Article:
I was grateful to be in the process of making bread when I received her text message. She wanted to talk. What about? I had no idea, and after a year of not speaking, I felt sick to my stomach even thinking about it.
Kneading the dough, squishing, and pounding helped to relieve a little of the anxiety I was feeling about even hearing her voice.
Our last conversation had disintegrated into a full nuclear meltdown. Full of so much ugliness and rage that I had no desire to speak to her and honestly did not know when I would.
She is my 50-year-old daughter, born when I was just 15 years old. The amount of pain and anguish I went through to bring her into the world was enough to convince me that it would never be possible for me not to want her in my life – I was wrong.
Beating the dough harder, I thought of all the things I would like to say to her, but I knew she was probably not ready to hear any of them.
She loves confrontation and arguing, and she is very good at it. Me – not so much. It takes me back to when I was married to her father.
He was a jealous, controlling, abusive man. I never knew what was going to set him off, so I worked very hard to avoid doing anything that I thought might upset him.
The truth is, he never needed a reason. He was so angry that he had been forced to marry me and blamed me for ruining his life.
His mother was a kind and loving woman and I clung to her for whatever comfort I could find.
My mother was so disappointed in me that we barely spoke. She lived close by but rarely came to visit.
Now, I felt the same judgement and coldness from my own daughter.
I sent a message back that I could talk between 12:00 – 12:30, during my lunch break if that was a good time for her. I thought setting a time limit would help to keep the conversation from going off the rails.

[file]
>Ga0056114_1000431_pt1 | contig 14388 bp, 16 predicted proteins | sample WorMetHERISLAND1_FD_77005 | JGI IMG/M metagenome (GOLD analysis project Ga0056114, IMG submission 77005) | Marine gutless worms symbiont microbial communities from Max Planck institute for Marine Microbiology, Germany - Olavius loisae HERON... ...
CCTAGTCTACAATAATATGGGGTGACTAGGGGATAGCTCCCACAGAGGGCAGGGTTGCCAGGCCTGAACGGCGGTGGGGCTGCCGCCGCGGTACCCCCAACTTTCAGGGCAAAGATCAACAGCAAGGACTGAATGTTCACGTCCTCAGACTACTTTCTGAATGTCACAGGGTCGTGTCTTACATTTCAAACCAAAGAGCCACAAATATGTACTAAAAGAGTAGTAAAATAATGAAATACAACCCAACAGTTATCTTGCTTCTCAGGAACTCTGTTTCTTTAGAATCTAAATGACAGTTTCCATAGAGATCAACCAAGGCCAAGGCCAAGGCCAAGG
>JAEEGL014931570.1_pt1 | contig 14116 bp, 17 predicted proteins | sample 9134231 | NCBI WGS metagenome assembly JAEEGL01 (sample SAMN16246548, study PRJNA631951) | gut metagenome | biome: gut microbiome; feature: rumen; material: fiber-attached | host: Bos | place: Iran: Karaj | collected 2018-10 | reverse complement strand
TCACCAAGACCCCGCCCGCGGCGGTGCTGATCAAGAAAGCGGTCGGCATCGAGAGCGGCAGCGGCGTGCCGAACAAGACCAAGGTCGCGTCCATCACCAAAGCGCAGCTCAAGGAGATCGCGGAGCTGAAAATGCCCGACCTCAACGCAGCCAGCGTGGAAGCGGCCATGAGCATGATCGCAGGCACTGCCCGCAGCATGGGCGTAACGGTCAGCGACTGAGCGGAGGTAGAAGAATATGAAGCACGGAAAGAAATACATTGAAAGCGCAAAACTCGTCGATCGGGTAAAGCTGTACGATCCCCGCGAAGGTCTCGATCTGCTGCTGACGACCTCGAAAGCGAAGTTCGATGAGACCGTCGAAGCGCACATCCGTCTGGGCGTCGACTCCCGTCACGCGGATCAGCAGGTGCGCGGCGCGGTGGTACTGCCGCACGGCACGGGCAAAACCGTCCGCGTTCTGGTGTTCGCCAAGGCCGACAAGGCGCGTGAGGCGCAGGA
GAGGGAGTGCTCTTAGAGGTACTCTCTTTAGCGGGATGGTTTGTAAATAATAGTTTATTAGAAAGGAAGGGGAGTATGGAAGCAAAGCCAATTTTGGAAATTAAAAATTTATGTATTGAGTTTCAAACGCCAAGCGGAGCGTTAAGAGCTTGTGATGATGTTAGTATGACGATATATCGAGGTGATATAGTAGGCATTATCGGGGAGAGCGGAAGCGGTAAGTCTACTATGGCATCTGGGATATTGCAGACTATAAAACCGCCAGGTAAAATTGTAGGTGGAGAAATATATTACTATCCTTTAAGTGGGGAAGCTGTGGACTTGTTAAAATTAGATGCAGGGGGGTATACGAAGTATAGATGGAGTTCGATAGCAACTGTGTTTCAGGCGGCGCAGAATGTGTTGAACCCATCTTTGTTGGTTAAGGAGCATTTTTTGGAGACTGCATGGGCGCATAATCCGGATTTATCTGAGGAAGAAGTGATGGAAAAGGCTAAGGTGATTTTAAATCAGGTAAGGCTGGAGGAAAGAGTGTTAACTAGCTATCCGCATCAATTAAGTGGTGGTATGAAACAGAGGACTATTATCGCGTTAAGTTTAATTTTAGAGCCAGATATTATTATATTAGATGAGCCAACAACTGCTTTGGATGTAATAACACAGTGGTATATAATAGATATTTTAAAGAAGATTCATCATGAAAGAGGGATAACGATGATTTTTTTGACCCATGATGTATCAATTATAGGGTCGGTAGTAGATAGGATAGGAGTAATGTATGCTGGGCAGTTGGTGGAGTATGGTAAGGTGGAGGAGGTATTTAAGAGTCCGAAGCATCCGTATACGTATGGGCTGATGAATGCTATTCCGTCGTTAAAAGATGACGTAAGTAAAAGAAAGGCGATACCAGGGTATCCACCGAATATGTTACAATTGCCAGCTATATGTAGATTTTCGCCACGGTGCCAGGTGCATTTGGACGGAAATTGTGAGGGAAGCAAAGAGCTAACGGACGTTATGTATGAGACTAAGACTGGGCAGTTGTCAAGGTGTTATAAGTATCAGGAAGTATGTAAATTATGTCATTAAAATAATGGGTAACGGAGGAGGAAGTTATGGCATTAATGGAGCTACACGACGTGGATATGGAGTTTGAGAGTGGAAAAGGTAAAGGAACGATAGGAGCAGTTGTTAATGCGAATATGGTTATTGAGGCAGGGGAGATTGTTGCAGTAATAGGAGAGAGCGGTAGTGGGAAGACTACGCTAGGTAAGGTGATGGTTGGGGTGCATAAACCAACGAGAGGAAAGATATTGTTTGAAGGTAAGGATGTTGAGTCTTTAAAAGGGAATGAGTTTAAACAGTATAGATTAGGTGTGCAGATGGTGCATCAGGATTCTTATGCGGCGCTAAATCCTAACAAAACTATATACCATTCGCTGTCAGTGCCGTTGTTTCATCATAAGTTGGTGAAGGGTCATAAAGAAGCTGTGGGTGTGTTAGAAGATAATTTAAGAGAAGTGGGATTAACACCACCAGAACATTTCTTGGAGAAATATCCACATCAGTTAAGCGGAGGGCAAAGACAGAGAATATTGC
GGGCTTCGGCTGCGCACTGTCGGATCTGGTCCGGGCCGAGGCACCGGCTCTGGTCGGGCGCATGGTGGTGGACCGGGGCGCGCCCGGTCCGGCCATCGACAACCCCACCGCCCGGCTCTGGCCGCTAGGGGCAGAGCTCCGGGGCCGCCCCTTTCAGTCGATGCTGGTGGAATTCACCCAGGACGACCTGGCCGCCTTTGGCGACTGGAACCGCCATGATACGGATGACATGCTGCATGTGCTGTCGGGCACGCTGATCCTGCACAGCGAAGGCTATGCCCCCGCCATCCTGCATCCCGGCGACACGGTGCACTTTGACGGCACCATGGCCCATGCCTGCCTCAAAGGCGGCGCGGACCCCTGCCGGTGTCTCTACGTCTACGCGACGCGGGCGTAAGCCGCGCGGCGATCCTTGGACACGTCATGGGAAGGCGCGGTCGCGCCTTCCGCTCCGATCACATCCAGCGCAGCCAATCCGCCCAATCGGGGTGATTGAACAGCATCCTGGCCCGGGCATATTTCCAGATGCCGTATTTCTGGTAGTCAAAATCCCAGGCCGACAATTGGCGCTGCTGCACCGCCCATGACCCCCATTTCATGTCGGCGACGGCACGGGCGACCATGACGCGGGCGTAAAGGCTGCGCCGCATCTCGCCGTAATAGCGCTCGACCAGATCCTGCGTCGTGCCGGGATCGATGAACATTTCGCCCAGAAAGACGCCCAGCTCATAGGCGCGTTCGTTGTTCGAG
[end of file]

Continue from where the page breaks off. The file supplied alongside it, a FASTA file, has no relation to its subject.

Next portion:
What I didn’t want was to cause any additional injury to this already damaged relationship.
It was 12:20 when she rang. I was nervous but decided I would stick to my timeframe. I began by telling her, I only had 10 minutes to talk so she would know that I needed to keep our conversation short.
She was calling to ask, in the event of my death, what my final wishes were. A friend’s mother had passed unexpectedly, and she realized that she had no idea what I would want.
It was all very matter-of-fact and detached. She went on to say that as the eldest, she expected to have to make some of those decisions. I was taken aback, especially considering the current state of our relationship, and very happy that I had set the time limit.
She always has a way of catching me off guard and then when she doesn’t like my response an argument ensues.
With less than 5 minutes left, I was able to think of the most appropriate response without getting emotional.
I told her I had already taken care of my will and legal power of attorney in the event of any incapacity or death and would send her a copy.
Mercifully, the timer for my bread went off and our time was up.
I ended the call by telling her that I loved her and the children. Honest, civil, and respectful. I felt relieved and grateful that we could even speak for a few minutes without upsetting each other.
Just like not letting the bread dough rise too long, setting that simple boundary produced a better outcome that we have had in years.
Going forward, I will do more of this to maintain peacefulness in my life.